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Horseback Riding as Therapy for Children and Teens with Asperger’s Syndrome

By Catherine H. Knott, Ph.D.

A horse runs swiftly across a field in sunlight, the rider connecting to the horse as if they were one creature, and when they come to the fence, in one motion they seem to stretch forward in the same moment to sail over the fence, landing in a single graceful footfall, then springing away again. We all love such moments of beauty and connection, and wish we could have such oneness of being with others, the moments when the joy of truly living becomes both apparent and paradoxically unconscious. We wish such moments for our children as well; the deepest joy in being human may come in such freeing experiences, when we transcend our consciousness through pure affiliation with life outside ourselves.

Parents of children with Asperger’s may despair of seeing such joy in their children. In their passions with certain subjects or computers or games, teens with Asperger’s may seem happy enough, and oblivious to what they are not getting through deeper relationship with others outside the family, yet parents may mourn the part of life they seem to be missing – that joy of bonding with peers, communicating in an easy freedom from conscious effort and painful error. Misreading social cues, or not reading them at all may seem to sentence a teen with Asperger’s to a life disconnected from the emotional high points of truly connecting with others, but it is possible, through retraining the brain, to recover or create new abilities to connect emotionally with others through deep levels of communication not always experienced in every day life.

Horseback riding offers one area of activity which can help the brain create new, more instinctive, yet conscious communication patterns. It even has the potential to reawaken the unconscious to the emotional channels of empathy with others that seem to be partly or entirely dormant in the person with Asperger’s. The brain is much more flexible and adaptable than it was thought to be fifty years ago. Scientists have learned that “words can be just as powerful as drugs in correcting errant brain pathways that are causing some mental diseases.” Pulitzer-prize winning author Ronald Kotulak writes, “Using high-tech imaging devices that can ‘see’ the living brain processing thoughts, scientists at the University of California at Los Angeles showed for the first time that behavior therapy produced the same kinds of physical changes in the brain as psychoactive drugs” (1996, p.24). A landmark series of experiments at Harvard Medical School by Torsten Wiesel and David Hubel demonstrated the power of experience to shape the brain. They won a Nobel Prize for work that showed that “sensory experience is essential for teaching brain cells their jobs, and after a certain critical period, brain cells lose the opportunity to learn those jobs” (1996, p. 18). At the same time, a corollary of their discoveries demonstrated that cells not used in one function can migrate to serve another function. “The ability of the brain to rewire itself, grow new parts for damaged cells, and even make new cells – its “plasticity,” in scientific jargon – was thought to be impossible only a few years ago . . . All those ‘truths’ are being tossed out as brain research undergoes a revolution fueled by molecular biology’s remarkable ability to reveal the secrets of cells” (1996, p. 150).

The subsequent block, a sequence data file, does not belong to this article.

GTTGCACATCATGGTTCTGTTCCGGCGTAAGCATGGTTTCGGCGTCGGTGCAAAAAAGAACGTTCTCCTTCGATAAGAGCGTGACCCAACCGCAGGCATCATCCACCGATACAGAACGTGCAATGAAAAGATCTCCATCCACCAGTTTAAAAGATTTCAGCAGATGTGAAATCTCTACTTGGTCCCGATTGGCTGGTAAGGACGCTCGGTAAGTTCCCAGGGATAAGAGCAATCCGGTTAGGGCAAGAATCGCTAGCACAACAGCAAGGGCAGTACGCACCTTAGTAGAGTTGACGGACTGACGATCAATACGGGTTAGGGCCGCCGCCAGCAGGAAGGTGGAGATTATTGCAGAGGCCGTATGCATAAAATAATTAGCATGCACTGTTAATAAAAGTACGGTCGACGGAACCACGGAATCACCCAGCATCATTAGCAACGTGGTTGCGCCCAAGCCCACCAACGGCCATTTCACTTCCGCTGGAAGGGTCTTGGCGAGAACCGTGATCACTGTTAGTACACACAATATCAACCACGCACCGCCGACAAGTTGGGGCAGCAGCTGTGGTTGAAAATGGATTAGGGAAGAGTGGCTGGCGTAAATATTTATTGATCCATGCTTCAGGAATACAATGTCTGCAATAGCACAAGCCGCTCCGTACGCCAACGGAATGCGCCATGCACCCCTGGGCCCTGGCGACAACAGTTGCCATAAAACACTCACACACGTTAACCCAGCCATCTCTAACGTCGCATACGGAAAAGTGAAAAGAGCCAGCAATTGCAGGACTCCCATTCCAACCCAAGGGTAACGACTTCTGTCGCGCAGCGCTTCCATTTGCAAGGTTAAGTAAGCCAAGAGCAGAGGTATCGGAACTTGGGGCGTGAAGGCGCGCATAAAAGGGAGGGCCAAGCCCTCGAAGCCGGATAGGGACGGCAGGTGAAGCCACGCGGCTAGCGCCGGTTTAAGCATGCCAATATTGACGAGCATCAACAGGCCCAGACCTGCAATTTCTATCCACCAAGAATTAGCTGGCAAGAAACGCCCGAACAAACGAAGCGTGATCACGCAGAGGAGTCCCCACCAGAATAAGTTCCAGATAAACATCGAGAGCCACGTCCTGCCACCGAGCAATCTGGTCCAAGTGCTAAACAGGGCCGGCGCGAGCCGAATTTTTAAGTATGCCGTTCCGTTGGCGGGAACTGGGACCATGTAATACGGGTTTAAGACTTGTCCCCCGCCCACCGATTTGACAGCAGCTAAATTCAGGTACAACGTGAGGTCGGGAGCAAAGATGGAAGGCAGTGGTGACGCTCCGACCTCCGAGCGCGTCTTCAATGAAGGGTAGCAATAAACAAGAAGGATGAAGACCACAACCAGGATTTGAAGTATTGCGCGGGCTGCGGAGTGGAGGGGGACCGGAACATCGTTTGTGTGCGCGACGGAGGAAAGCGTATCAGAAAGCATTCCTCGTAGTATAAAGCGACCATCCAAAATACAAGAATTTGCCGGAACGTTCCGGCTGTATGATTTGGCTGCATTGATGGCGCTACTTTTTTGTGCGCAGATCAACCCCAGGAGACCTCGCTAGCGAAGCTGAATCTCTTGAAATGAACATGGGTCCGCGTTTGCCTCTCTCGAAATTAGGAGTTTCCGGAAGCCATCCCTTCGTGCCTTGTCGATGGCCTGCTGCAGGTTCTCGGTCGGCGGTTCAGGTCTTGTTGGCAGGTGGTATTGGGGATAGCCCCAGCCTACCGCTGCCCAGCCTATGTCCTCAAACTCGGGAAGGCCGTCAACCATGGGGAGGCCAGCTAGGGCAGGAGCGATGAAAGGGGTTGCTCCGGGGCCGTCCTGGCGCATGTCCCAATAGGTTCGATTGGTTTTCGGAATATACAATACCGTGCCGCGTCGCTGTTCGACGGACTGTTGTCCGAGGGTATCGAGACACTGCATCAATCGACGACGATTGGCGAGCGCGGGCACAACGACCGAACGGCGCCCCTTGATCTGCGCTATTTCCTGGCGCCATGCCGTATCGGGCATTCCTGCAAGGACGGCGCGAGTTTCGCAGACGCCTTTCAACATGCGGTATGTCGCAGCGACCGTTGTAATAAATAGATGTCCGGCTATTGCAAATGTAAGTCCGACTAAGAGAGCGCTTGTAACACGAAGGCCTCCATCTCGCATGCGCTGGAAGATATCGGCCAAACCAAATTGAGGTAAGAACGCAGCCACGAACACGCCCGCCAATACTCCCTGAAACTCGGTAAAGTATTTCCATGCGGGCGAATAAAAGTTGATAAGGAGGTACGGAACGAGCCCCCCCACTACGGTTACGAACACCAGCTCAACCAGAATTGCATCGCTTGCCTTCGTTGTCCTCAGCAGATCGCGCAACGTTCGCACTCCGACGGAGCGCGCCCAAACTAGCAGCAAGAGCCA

Parents, teachers, and coaches can use the model of the plasticity of the brain to approach horse back riding as a therapy with the potential to provide a mind-shaping experience in non-verbal communication for the teens and pre-teens with Asperger’s syndrome. In situations where students are expected to communicate successfully with a large, powerful animal, and direct the behavior of that animal through touch, success becomes both its own reward through the exhilaration of riding, and the insurance of safety. In other words, the incentives to communicate correctly become much stronger and more immediate than in average day to day communication with other people. In addition, many children and teens with Asperger’s put a high value on the positive experience of bonding deeply with a horse (see websites listed at the end).

Walking near horses, touching them, and riding them creates in most people an initial sense of awe, and some fear as we realize that we are in the presence of, and at the mercy of, an animal many times heavier, more powerful, and swifter than we are. The horses we are likely to encounter are tame, and yet not tame, domesticated, yet sometimes still wild. We catch it in the gleam of their eyes, the tossed head, the shudder that they give after a workout, or the wildly energetic and mischievous games they play with other horses, racing around the corral or pasture at speeds that seem impossibly fast. We watch in awe and fascination as stallions rear and strike the air or each other, or as mares seek to dominate by baring their teeth and putting their ears back at other horses, creating a herd hierarchy that is strange to us, yet oddly familiar because it reminds us of the hierarchies our own species creates. We can value time spent around horses for its own sake; we can also learn a lot about ourselves from what horses teach us about communication.

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